When the group travelled to China, O’Donnell said the government would only allow them to sing 21 of 36 songs.
Prior to the trip, he sent along a song book to Chinese authorities. When they arrived in Beijing, he added government officials arrived at his hotel on the first night and told him what pieces couldn’t be performed.
“Because, anything about God, love or drinking was not allowed; not that we had any rowdy songs,” he noted.
“We couldn’t do Dark as a Dungeon because it has a verse that says, ‘when I look from the door of my heavenly home,’” he added as another prohibited song.
O’Donnell noted those restrictions “never bothered us.”
“Every once in a while I would sneak one in. They didn’t know what we were singing about anyway,” he quipped.
“I had a translator on stage who would tell the audience what we were singing about, but sometimes we would just segue into another song.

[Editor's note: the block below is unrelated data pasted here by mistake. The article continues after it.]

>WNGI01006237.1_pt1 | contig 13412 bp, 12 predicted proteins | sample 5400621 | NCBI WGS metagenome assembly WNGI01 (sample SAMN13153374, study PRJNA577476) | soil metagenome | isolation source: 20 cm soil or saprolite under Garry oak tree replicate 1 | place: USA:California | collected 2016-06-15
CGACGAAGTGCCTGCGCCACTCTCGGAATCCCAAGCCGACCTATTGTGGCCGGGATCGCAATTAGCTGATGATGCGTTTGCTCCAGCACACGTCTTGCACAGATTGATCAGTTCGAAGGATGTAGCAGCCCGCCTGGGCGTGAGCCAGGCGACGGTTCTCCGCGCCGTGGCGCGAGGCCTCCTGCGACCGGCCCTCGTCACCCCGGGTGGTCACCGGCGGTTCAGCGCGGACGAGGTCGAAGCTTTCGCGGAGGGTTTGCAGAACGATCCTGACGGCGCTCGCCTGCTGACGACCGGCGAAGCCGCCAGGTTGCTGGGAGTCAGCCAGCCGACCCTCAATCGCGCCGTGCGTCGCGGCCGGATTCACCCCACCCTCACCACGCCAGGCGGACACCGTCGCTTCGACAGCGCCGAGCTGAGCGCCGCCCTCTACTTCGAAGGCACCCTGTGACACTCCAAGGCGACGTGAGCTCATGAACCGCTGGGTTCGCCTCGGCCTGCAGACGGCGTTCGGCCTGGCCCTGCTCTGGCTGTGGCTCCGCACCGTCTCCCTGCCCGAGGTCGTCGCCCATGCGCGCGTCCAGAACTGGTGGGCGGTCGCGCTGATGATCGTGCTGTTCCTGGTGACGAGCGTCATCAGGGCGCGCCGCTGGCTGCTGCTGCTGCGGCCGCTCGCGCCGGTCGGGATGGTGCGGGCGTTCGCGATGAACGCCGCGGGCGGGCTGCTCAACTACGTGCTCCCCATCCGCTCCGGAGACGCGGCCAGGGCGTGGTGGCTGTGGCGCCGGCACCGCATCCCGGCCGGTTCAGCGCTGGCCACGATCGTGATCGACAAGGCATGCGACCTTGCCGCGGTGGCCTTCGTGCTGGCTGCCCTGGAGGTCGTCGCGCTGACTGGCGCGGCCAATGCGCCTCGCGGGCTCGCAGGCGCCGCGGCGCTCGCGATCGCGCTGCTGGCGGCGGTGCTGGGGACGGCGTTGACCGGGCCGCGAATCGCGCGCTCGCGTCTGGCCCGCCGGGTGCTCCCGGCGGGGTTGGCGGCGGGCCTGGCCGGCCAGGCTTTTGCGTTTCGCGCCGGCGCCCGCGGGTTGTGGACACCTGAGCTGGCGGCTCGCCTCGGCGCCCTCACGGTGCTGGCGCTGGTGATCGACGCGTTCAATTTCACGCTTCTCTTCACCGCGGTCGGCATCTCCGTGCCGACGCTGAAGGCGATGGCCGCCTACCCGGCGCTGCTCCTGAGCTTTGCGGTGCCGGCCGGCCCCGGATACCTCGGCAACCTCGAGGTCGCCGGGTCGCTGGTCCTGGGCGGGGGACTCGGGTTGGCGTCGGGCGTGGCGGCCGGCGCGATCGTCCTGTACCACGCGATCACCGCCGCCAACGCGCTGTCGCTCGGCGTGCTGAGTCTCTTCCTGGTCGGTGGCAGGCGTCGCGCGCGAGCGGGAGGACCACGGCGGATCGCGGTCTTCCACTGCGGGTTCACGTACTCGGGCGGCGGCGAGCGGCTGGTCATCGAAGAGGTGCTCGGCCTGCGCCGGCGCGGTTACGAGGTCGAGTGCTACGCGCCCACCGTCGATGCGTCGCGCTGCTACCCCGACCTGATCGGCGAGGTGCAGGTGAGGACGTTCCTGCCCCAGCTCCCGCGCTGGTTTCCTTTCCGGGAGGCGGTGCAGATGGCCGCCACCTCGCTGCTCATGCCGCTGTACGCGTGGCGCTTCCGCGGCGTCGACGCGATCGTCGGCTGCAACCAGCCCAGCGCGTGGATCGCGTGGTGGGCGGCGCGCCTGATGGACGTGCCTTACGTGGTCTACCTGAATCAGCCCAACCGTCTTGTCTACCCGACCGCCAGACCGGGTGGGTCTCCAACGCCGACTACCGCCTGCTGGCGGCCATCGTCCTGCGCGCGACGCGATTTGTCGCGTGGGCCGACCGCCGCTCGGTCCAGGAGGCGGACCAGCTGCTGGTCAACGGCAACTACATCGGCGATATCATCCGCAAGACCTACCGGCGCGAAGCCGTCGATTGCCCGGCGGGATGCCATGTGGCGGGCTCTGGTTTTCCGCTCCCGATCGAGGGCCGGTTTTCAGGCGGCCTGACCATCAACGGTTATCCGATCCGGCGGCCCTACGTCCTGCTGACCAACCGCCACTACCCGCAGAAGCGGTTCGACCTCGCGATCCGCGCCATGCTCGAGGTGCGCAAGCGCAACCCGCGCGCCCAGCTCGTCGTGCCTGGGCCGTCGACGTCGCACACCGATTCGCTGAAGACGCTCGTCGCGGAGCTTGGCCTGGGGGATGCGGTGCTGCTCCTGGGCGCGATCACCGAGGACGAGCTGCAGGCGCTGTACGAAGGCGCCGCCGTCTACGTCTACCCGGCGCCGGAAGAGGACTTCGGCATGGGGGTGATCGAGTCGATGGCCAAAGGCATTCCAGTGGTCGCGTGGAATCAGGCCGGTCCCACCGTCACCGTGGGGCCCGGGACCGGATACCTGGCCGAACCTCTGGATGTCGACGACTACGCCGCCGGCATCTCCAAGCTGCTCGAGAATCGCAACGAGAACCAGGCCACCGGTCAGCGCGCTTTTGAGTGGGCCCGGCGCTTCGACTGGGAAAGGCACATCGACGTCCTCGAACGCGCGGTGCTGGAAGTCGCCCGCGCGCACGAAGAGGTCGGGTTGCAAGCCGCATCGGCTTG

“The guys got big charges out of that. It was quite an experience,” O’Donnell added.
Of course, the group is probably most famous for their many tours with late Cape Breton songbird Rita MacNeil.
“There’s a big map at the miners’ museum with pins that indicate where we have been,” he noted.
“I am getting tired of the travel – back and forth every week. Fortunately, my wife drives me, which is a big help,” O’Donnell said, describing it as a “big commitment,” when asked about his future with the group.
“I am finding that I don’t have enough time. I am lucky if I can give them one of two new songs a year because it takes time to arrange them.
“You just can’t go into a store and buy a coal mining song for four parts,” he added.
O’Donnell noted he has a website where people can find such stuff –